Dependency & Codependency: 1 In Clinical Psychology a person is said to be dependent on someone or something to the extent that he needs that thing or person in order to go about his regular activities. 2 A psychological condition or a relationship in which a person is controlled or manipulated by another who is affected with a pathological condition. The dependent or codependent person is not free. He has given over his will to others and loses his own self (idolatry). In a marriage where one or both spouses surrender their will to the other, it is a codependent relationship rather than a true marriage. It can only be a true marriage when both spouses unite their will with the will of God—love—in order to freely give themselves to each other.

Altruism: 1 The opposite of selfishness; being concerned for others rather than oneself (or one’s self). 2 Unselfish regard for or devotion to the welfare of others. 3 Behavior that is not beneficial to or may be harmful to itself but that benefits others. This is the model that Jesus lived and called others to. We can only be truly free when we freely choose to abandon our will to God—become subservient to God—because God’s will is our perfect good. God is love, and only by giving our will over to divine love can we hope to be truly free and truly happy—For anyone who wants to save his life will lose it; but anyone who loses his life for my sake will find it (Mat. 16:25). The altruistic person is centered in God, rather than himself; God is the center of his life and all life. He sees everyone as his brother and sister, and all are equal. He sees all of life as good.

God is the only one we can surrender our will to without losing our freedom, because He respects our free will and always asks for our permission. Jesus, like his mother, Mary, said “yes” to God, allowing the Father to work his will through them. Jesus said: No one takes it [my life] from me; I lay it down of my own free will (John 10:18). To abandon ourselves to the will of God is to trust in God enough to accept our total dependence on Him for everything. We are never separated from Him; He is in us and we are in Him. Surrendering to the will of God is not something we do once and for all, but a day by day, moment by moment, free choice to unite our will with God’s will. We never lose our free will, but freely choose to will the will of God. By abandoning ourselves to the will of God, we do not lose our will, we find it, and our true self, as well.

Without this union with God, made possible through the merits of Jesus Christ, and through the Holy Spirit, if we are a teacher we will most likely be a false teacher; if we are a prophet we will most likely be a false prophet; if we claim to be a son of God, we will most likely be a false Christ. To be what we were created to be, to be our true self, we have to be able to say with Jesus, Father, let your will be done, not mine.

God gave us a free will and will never take it away from us. We are free to love him or reject him. He does not punish us for rejecting him. The consequences of our own choices are its own punishment. We are judged and condemned by our own free will. We reap what we sew. The only thing that can save us from the effects of our choice to sin and to do evil is the mercy of God. But, we have to accept his mercy! If we don’t, we suffer the consequences of those choices. All rational people believe in “cause and effect.” The Buddhists call it “Karma.” It is a “Law of Nature.” Someone always pays the price for sin and evil. If we manage to get away with something, someone pays for it—usually the poor. This is why Christians are called to do penance. But, without the sacrifice of love made by Jesus Christ, all our penance would be in vain.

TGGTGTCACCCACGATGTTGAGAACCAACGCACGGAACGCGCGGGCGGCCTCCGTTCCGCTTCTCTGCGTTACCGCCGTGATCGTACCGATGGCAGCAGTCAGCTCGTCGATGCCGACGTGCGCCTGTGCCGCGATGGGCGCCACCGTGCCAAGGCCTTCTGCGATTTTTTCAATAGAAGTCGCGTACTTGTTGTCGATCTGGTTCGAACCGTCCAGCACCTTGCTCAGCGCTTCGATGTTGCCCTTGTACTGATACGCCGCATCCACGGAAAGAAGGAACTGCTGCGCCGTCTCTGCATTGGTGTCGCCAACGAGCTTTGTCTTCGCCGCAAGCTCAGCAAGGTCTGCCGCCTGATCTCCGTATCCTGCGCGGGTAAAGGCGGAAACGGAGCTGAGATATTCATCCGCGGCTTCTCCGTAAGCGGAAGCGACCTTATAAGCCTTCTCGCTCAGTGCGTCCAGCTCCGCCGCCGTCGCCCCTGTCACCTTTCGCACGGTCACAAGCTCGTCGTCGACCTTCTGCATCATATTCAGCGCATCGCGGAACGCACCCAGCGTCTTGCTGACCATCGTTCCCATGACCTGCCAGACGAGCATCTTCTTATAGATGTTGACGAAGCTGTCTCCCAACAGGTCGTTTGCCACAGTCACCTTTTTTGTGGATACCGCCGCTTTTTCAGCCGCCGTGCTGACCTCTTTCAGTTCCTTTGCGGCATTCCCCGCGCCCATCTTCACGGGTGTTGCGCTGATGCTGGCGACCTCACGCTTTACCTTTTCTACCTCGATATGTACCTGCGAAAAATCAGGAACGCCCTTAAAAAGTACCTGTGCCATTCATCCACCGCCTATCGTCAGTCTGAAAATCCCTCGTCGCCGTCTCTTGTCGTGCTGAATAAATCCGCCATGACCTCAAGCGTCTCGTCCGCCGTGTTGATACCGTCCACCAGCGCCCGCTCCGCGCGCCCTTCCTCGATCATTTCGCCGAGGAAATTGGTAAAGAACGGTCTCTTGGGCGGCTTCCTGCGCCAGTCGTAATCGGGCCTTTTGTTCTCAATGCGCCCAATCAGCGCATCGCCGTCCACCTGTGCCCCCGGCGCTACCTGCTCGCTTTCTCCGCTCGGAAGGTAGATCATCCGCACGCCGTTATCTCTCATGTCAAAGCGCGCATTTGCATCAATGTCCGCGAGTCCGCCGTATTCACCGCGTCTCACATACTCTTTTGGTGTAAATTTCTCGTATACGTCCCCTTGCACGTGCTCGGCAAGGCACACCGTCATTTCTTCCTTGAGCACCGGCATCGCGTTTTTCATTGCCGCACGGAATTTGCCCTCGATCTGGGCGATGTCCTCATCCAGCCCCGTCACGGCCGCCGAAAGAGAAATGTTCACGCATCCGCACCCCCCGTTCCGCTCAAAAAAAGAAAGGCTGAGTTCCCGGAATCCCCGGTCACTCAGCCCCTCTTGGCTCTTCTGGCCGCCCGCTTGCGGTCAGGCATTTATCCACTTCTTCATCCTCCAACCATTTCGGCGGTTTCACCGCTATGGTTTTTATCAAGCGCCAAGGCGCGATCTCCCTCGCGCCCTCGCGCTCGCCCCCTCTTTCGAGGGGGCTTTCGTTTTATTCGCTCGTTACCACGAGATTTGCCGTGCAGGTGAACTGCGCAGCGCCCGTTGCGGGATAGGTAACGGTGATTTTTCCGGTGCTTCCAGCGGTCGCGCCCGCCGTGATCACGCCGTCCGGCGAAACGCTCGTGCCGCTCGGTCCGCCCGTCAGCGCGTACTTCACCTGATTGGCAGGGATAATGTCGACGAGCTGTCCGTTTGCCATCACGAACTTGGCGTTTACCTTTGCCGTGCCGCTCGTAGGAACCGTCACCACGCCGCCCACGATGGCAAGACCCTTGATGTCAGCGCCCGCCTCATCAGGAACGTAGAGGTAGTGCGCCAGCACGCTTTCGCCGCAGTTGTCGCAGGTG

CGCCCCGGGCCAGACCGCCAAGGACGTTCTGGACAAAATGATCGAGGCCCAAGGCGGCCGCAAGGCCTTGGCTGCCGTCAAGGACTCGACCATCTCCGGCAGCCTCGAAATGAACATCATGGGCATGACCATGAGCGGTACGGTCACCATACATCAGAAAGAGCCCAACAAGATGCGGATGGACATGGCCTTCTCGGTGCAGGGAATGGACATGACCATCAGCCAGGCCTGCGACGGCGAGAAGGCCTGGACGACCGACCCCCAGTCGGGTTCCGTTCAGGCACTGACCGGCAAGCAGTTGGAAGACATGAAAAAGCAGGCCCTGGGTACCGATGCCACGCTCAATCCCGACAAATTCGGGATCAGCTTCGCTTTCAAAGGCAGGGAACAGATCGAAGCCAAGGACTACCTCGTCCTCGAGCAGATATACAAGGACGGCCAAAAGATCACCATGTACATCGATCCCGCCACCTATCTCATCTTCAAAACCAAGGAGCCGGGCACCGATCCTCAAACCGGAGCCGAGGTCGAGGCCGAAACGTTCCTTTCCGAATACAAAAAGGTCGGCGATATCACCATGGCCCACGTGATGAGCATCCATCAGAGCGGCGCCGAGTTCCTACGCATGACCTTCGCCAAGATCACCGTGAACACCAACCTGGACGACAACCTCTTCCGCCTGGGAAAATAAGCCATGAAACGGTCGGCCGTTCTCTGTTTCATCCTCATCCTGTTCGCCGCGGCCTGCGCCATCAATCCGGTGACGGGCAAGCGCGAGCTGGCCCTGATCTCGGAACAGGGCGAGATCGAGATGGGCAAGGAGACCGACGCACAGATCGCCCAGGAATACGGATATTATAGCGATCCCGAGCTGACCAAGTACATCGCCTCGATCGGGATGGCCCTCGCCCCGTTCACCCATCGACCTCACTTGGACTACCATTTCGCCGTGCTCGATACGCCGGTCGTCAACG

The worst consequence of sin and evil is that it destroys love and goodness within our soul, to the point that we are no longer able to love or receive love. We are left without hope and faith, and given over to pride, despair, and insanity. If we had no sin in us, our will would be the same as the Father’s will. Why would any sane person choose death rather than accept mercy? It all boils down to “pride.” We would rather be our own God and die in our sins rather than accept mercy from the true God and live. Pride is the root of all sin and evil. We need to recognize that, as the result of sin and evil, our human will has been corrupted, making it necessary for us to cry out with Jesus, Father, let your will be done, not mine!



by Lenora Grimaud

The following prophecy came to me during prayer in 1978, and I wrote it down. I was part of a Charismatic Prayer Group, and shared it with others at the time. There seemed to be many other prophecies received by people throughout the Charismatic Renewal that were very similar, and seemed to confirm the message of this particular prophecy. Recently, during prayer, I felt that the Lord was telling me to share this prophecy again, that it is very relevant for our present times. I pray that you will receive it according to the measure of faith that the Lord has given you. Whatever does not seem right to you, just set it aside.

My people, I am calling you to see my wounds amongst you. I am calling you to walk with me on the road to Calvary—to share one another’s trials and to help each other with your crosses. I am calling you to walk together, to be one, to be bound together as I was bound to the column. I am calling you to weep out of compassion for one another, to have your hearts rent for one another. I am calling you to help the weary and downtrodden, to wipe each other’s faces. I am calling you to feed the hungry, to give drink to those who are thirsty. Feed their minds with my Word, the mind of Christ. Feed their spirits with the power of my Holy Spirit. Feed their bodies from your own table and the labor of your own hands. I am calling you to anoint each other’s wounds, to heal each other, to lead each other to rest—to my rest—and to eternal life. I am calling you to clothe each other with my armor, to build each other up. I am calling you to remain at each other’s side—waiting patiently for resurrection, for new life to come forth in one another.